Google Scholar 

  • Gleason, E. D., Fuxjager, M. J., Oyegbile, T. O., & Marler, C. A. (2009). Testosterone release and social context: When it occurs and why. Frontiers in Neuroendocrinology, 30, 460–469.

    Article  PubMed  Google Scholar 

  • Gray, P. B., & Anderson, K. G. (2010). Fatherhood: Evolution and human paternal behavior. Cambridge, MA: Harvard University Press.

    Google Scholar 

  • Gray, P. B., & Campbell, B. C. (2009). Human male testosterone, pair bonds and fatherhood. In P. T. Ellison & P. B. Gray (Eds.), Endocrinology of social relationships (pp. 270–293). Cambridge, MA: Harvard University Press.

    Google Scholar 

  • Hirschenhauser, K., & Oliveira, R. F. (2006). Social modulation of androgens in male vertebrates: Meta-analyses of the Challenge Hypothesis. Animal Behaviour, 71, 265–277.

    Article  Google Scholar 

  • Isidori, A. M., Giannetta, E., Gianfrilli, D., Greco, E. A., Bonifacio, V., Aversa, A., et al. (2005). Effects of testosterone on sexual function in men: Results of a meta-analysis. Clinical Endocrinology, 63, 381–394.

    Article  PubMed  Google Scholar 

  • Nyby, J. G. (2008). Reflexive testosterone release: A model system for studying the nongenomic effects of testosterone upon male behavior. Frontiers in Neuroendocrinology, 29, 199–210.

    Article  PubMed  Google Scholar 

  • Packard, M. G., Schroeder, J. P., & Alexander, G. M. (1998). Expression of testosterone conditioned place preference is blocked by peripheral or intraaccumbens injection of α-flupenthixol. Hormones and Behavior, 34, 39–47.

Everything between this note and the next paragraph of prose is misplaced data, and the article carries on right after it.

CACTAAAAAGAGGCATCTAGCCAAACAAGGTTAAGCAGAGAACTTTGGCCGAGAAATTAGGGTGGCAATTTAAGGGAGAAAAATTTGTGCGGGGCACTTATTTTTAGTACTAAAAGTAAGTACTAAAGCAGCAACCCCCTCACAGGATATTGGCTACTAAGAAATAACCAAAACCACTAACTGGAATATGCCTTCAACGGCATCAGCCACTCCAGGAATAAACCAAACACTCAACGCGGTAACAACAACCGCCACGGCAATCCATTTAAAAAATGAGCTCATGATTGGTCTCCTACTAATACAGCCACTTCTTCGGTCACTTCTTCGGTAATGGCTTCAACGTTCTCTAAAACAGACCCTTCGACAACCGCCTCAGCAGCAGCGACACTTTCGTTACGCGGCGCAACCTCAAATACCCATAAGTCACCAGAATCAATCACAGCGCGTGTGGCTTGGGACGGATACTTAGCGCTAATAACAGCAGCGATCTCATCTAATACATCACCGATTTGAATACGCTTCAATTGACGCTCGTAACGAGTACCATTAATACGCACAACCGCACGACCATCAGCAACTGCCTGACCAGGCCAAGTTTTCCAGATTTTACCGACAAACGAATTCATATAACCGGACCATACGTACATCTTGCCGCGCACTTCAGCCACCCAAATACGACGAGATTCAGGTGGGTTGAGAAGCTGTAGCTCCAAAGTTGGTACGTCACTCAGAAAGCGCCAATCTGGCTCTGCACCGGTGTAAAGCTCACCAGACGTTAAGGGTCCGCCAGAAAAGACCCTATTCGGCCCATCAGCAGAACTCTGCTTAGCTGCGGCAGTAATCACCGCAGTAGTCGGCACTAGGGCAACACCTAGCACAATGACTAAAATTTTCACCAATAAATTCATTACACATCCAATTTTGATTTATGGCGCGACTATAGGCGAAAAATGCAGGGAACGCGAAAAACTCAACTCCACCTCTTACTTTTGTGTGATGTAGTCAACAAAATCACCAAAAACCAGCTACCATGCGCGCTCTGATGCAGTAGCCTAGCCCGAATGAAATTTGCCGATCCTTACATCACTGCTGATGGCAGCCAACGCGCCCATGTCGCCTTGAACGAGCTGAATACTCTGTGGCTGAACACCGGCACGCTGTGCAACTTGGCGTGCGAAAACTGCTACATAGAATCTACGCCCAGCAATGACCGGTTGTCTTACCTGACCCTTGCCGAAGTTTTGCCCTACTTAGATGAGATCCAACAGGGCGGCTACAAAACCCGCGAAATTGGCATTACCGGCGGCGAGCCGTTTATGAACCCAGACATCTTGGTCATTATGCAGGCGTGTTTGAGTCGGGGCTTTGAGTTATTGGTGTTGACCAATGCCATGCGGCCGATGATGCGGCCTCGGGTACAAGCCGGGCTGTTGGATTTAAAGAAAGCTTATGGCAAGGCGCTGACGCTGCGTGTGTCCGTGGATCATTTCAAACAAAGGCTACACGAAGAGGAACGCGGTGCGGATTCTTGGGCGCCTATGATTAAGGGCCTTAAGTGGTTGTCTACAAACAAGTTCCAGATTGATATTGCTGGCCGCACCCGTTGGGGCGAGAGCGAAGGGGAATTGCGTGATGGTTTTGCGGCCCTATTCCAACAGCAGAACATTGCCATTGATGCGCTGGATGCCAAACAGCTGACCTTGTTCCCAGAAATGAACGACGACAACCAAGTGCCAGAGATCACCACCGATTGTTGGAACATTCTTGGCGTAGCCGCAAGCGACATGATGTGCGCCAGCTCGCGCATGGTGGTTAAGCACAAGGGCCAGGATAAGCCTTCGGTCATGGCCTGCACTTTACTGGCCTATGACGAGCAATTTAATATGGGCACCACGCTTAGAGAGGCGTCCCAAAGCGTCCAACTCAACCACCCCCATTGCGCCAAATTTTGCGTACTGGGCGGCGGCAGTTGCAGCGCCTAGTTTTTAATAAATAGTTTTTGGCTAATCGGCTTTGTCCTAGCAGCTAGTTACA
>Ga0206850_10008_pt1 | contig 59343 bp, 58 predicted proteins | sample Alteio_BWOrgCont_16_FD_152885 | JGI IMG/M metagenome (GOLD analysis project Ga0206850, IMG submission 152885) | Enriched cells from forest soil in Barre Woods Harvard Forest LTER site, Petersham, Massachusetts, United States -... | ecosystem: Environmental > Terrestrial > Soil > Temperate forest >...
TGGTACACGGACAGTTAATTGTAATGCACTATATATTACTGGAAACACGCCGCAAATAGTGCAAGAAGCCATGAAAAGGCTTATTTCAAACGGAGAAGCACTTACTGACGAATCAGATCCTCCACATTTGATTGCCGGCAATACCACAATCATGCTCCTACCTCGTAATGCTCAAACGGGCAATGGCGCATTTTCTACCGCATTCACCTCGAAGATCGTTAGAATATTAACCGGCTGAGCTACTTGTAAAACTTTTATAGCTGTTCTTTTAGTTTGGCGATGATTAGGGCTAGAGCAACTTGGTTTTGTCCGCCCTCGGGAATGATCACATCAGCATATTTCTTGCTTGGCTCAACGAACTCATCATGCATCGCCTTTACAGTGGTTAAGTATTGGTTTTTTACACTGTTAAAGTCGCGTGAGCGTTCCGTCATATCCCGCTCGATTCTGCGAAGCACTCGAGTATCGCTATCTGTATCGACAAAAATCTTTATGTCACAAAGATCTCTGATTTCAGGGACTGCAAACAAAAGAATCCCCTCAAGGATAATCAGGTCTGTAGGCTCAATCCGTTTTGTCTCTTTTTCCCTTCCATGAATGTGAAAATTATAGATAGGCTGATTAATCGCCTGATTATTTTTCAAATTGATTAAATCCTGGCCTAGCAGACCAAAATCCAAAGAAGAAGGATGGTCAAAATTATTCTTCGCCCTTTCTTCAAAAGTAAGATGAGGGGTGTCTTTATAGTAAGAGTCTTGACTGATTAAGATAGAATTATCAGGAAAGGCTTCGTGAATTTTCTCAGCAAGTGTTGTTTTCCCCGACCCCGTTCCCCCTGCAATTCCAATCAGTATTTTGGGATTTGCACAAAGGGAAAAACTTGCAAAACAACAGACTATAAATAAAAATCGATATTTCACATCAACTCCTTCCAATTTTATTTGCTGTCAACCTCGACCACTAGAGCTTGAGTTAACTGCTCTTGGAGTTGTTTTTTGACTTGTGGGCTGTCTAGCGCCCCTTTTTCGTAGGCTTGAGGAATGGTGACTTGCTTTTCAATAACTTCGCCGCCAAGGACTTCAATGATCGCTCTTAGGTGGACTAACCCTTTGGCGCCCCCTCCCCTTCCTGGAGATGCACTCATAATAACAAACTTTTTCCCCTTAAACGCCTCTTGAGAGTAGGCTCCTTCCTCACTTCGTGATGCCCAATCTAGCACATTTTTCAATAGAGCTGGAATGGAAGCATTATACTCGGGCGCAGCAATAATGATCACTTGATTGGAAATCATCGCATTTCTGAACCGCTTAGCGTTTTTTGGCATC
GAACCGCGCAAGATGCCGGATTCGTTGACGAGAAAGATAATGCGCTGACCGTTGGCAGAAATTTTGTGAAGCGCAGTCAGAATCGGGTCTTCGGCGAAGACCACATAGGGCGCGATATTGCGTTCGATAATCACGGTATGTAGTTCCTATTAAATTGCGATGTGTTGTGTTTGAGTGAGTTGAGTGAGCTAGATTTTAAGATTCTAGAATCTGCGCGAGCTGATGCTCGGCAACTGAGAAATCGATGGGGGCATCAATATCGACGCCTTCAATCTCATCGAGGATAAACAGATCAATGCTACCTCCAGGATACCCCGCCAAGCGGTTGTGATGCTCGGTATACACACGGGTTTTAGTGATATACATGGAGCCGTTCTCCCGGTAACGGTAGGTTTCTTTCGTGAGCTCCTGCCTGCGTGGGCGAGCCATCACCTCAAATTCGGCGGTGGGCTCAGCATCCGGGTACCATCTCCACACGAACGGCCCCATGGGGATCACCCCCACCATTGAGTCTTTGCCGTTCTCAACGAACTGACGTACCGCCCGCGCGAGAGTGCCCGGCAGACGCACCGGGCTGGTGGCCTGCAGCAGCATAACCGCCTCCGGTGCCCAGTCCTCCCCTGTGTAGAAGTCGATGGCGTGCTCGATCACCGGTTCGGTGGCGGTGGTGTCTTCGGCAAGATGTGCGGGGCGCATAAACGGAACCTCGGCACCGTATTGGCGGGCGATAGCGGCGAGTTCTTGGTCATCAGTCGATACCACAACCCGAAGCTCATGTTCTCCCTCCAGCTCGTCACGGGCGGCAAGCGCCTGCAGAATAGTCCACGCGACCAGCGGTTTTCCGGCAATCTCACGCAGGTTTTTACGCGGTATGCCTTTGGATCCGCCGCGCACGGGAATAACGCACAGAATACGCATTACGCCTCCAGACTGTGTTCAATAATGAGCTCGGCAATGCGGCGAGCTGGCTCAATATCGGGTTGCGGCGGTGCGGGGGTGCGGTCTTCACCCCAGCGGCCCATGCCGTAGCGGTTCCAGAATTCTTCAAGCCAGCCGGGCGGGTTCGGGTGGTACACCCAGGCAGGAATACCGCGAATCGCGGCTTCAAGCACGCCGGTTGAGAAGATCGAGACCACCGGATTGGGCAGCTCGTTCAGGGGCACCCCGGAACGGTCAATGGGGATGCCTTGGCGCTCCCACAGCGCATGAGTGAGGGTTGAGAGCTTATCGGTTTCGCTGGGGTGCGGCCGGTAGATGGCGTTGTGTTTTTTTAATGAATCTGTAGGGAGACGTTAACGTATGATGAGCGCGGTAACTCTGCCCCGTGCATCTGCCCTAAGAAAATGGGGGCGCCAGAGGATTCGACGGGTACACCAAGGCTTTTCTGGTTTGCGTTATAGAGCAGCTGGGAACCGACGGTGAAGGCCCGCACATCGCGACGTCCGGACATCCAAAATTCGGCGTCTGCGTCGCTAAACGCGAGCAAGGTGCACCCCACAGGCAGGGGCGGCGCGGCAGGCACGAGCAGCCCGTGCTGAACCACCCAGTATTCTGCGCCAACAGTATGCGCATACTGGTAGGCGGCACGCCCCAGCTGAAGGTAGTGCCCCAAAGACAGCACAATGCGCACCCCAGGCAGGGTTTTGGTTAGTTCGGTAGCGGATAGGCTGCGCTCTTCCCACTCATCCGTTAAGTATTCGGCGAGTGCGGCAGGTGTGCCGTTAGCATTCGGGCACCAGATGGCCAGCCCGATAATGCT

Article  PubMed  Google Scholar 

  • Roney, J. R., Lukaszewski, A. W., & Simmons, Z. L. (2007). Rapid endocrine responses of young men to social interactions with young women. Hormones and Behavior, 52, 326–333.

    Article  PubMed  Google Scholar 

  • Rupprecht, R. (2003). Neuroactive steroids: Mechanisms of action and neuropsychopharmacological properties. Psychoneuroendocrinology, 28, 139–168.

    Article  PubMed  Google Scholar 

  • Travison, T. G., Morley, J. E., Araujo, A. B., O’Donnell, A. B., & McKinlay, J. B. (2006). The relationship between libido and testosterone levels in aging men. Journal of Clinical Endocrinology and Metabolism, 91, 2509–2531.

    Article  PubMed  Google Scholar 

  • Trivers, R. (1972). Parental investment and sexual selection. In B. C. Campbell (Ed.), Sexual selection and the descent of man (pp. 136–179). Chicago: Aldine.

    Google Scholar 

  • van Anders, S. M., & Gray, P. B. (2007). Hormones and human partnering. Annual Review of Sex Research, 18, 60–93.

    Google Scholar 

  • van Anders, S. M., & Watson, N. V. (2006). Social neuroendocrinology: Effects of social contexts and behaviors on sex steroids in humans. Human Nature, 17, 212–237.

    Article  Google Scholar 

  • Wingfield, J. C., Hegner, R. E., Dufty, A. M., & Ball, G. F. (1990). The “challenge hypothesis”: Theoretical implications for patterns of testosterone secretion, mating systems, and breeding systems. American Naturalist, 136, 829–846.

    Article  Google Scholar 

Download references

Author information

Authors and Affiliations


Corresponding author

Correspondence to Michelle J. Escasa.

Rights and permissions

Reprints and permissions

About this article

Cite this article

Escasa, M.J., Casey, J.F. & Gray, P.B. Salivary Testosterone Levels in Men at a U.S. Sex Club. Arch Sex Behav 40, 921–926 (2011).

Download citation

  • Received:

  • Revised:

  • Accepted:

  • Published:

  • Issue Date:

  • DOI: